I want to give full credit to Quadratic Wizard’ answer for finding the relevant rules text here, because I wasn’t aware of it (and frankly didn’t believe it existed), but I have to offer a competing analysis of the text.
Bottom Line Up Front:
With the addition of the statements made in the “Lack of Intelligence” section on page 23 of Savage Species, the question solely comes down to whether or not Savage Species is allowed to establish “core-ish” rules. If yes, then we have an answer (“permanent” increases to Intelligence to 3 or greater turn an animal into a magical beast, temporary increases cannot increase its Intelligence above 2 at all). If no, then we don’t have an answer and I strongly doubt we’d ever be able to establish one (but then again, I was surprised to learn of this section in the first place, so perhaps I’ll be surprised again).
If you really must have “the correct, rules-as-written interpretation” here, unfortunately, it’s “no” to Savage Species, and thus “undefined” to the overall question.
First, the text, with a little more context:
Lack of Intelligence: Players who want to play some kind of construct, undead, animal, or plant face this obstacle. […] A creature may also circumvent its lack of Intelligence with a magic item that boosts Intelligence, such as a headband of intellect. Items that raise Intelligence temporarily (such as a potion of Intelligence) do not remove this obstacle.
When the Intelligence of an animal permanently rises above 3, the creature becomes a magical beast.
(Savage Species, pg. 23)
The opening of this section is, I feel, absolutely critical to understanding the rule here, since without it we have a sentence referring to “this obstacle” without being entirely clear what obstacle we’re referring to—some kind of lack of Intelligence, sure, but how far does it go? The full context makes it clear that it goes all the way—Savage Species not only allows a headband of intellect to increase an animal’s Intelligence above 2, but it even allows one to make a mindless creature intelligent!
It is, I think, very clear now that Savage Species is definitely adding new “core” rules here—because under the actual core rules, a headband of intellect couldn’t do that. Mindlessness means having Intelligence as a “nonability,” that is, “These creatures do not have an ability score of 0—they lack the ability altogether,” (Nonability definition, also found in the core Monster Manual). With nothing to add a bonus to, the bonus doesn’t apply—this is explicitly not 0+X, it’s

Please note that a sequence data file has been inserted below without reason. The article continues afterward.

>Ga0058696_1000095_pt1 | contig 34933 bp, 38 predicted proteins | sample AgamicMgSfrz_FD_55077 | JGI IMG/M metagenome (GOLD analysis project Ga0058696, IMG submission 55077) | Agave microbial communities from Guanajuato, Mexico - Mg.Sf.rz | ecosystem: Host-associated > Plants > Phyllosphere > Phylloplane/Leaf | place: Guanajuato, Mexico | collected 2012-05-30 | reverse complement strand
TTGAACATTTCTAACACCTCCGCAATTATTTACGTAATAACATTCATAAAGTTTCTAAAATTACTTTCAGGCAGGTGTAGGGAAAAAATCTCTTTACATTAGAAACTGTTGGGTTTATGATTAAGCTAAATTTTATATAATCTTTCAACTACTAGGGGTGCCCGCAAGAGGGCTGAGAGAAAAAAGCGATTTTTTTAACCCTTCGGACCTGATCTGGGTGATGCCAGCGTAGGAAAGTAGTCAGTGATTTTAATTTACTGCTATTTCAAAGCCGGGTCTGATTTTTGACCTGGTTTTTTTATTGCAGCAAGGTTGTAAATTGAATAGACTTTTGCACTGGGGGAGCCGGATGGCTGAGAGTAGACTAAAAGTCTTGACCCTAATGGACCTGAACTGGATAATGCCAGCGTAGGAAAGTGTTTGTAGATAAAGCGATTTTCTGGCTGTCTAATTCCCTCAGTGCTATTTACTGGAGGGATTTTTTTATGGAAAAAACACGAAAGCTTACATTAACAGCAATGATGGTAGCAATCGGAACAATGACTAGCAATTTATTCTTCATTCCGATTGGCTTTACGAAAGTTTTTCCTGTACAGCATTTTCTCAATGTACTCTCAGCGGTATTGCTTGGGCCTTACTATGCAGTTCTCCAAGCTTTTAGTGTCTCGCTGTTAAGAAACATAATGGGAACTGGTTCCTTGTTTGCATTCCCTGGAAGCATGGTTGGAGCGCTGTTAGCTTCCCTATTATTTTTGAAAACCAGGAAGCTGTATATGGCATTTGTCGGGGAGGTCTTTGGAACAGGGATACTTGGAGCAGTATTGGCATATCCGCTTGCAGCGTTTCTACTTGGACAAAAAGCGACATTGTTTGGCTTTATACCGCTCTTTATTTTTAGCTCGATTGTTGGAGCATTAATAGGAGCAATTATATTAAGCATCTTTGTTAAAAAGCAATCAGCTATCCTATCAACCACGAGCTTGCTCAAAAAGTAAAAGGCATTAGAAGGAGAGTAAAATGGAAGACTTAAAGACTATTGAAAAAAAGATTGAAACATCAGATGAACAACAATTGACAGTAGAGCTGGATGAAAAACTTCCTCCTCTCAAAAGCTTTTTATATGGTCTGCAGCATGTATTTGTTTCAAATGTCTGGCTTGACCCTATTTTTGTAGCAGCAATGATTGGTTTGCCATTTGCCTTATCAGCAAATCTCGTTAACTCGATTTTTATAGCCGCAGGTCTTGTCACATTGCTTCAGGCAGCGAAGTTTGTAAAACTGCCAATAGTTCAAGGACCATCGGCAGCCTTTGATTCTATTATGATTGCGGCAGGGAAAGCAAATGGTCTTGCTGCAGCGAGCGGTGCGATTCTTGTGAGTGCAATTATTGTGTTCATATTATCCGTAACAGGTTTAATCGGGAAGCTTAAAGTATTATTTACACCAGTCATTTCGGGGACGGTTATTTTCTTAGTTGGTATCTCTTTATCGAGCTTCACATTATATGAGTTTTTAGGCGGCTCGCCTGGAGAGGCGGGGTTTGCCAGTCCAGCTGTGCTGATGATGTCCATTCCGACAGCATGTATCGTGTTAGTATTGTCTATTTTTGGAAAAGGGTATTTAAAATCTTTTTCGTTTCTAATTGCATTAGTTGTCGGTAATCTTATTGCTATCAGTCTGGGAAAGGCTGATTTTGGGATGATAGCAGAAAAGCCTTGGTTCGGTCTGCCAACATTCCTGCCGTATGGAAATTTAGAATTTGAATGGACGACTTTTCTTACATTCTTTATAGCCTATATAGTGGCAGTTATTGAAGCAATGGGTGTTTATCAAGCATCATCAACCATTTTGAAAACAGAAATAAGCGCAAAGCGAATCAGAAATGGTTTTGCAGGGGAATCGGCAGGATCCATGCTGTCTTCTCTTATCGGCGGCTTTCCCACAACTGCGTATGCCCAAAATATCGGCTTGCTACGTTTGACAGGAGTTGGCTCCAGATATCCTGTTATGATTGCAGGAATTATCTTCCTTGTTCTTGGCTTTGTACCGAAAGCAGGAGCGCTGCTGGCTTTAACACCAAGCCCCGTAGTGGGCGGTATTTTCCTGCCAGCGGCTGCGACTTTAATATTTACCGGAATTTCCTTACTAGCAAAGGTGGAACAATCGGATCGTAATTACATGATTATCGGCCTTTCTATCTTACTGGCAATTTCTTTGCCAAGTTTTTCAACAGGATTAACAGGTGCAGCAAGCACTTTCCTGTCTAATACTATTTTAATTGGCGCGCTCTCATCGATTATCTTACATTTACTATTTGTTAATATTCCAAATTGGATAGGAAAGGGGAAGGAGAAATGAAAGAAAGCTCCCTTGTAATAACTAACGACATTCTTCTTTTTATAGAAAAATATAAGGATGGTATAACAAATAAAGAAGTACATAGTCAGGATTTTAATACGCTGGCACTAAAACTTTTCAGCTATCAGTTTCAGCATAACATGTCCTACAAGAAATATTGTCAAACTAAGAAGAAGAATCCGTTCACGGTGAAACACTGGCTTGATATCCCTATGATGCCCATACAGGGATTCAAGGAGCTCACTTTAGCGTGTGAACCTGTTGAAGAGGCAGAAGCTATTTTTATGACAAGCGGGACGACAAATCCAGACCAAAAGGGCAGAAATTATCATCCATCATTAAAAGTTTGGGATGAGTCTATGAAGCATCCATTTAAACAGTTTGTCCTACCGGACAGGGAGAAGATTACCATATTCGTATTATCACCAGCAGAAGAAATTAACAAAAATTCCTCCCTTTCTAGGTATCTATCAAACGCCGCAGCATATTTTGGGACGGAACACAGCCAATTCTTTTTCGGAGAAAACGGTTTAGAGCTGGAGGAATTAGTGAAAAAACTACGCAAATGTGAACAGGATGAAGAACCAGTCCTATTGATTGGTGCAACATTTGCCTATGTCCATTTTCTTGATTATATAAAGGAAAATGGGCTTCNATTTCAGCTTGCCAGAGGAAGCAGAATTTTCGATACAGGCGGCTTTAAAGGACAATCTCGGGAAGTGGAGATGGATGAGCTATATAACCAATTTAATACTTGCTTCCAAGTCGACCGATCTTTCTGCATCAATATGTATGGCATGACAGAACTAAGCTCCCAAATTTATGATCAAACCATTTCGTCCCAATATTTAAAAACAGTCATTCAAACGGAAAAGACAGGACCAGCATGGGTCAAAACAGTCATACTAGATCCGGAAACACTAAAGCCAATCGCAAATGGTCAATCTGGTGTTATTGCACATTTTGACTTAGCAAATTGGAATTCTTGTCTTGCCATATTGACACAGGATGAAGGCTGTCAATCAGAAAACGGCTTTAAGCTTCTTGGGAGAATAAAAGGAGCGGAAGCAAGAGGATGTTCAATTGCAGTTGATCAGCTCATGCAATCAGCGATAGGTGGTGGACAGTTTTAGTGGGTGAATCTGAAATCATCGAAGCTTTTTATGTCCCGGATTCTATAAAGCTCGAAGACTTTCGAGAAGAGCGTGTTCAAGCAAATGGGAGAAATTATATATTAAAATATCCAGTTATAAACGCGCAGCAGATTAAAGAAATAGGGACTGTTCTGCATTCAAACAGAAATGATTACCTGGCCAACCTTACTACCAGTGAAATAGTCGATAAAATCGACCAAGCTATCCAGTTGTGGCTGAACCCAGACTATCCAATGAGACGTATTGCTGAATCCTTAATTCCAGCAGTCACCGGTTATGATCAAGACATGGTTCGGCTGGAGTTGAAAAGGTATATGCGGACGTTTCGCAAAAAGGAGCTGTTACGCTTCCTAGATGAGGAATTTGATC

undefined+X (my browser console tells me that equals
At this point, I no longer really care about the core definition of a “permanent” bonus or a “temporary” bonus, versus the Savage Species definition. It’s very clear that Savage Species is writing its own new rule here, and the fact that it’s re-using terminology is the least of our concerns. (The fact that the game goes very far out of its way to avoid making the distinction between a permanent and a temporary bonus almost ever matter is a big part of this, too—it’s really easy to not even know about that core rule ’cuz it affects so few things.)
The bigger question is whether or not Savage Species gets to do this. To answer that, you first have to answer whether Rules Compendium gets to do it. To make matters worse, though, Rules Compendium at least explicitly asserts that it is doing that and is supposed to do it: “[The book] updates […] the rules, as well as expanding on them,” (Rules Compendium, pg. 5). Savage Species makes the opposite claim: “this book features several changes to the rules concerning monsters. The changes […] are also reflected in the D&D game’s revised core rulebooks, particularly the revised Monster Manual,” (Savage Species, pg. 4). According to Savage Species, anything you find in that book should be consistent with what winds up in the “revised core rulebooks,” since it was published before the “v.3.5 revised edition” was. And predictably... it didn’t actually turn out that way all of the time.
Ultimately, there are no answers here. Is this a Savage Species-specific rule? A rule that Savage Species thought was going to become core, but never did? A rule that was going to be core, but then was specifically edited out? A straight-up mistake? We’ll never know. By the errata rules, Savage Species doesn’t get to make this rule—the primary source on ability scores, nonabilities, magic items, bonuses, and so on, are the core books, not Savage Species, and Savage Species doesn’t even give us its own assertion of primacy to work with as Rules Compendium does. And this rule is clearly in contradiction with core, at least with respect to mindless creatures. So I guess, RAW, it’s out.
But that leaves us with no answer at all, because absent this claim from Savage Species, the entire situation is unresolvably ambiguous.
- Because I know HeyICanChan, at least, will wonder—I do make a distinction here between adding a bonus to a nonability, versus stacking levels, with one’s levels in a class one hasn’t taken. The distinction is akin to that between a numerical sum and a set union. Which is questionable in the extreme, but if push comes to shove, I’m much more likely to give way on the level stacking thing than I am on this nonability plus a bonus thing, so none of that concern is specifically relevant to this question.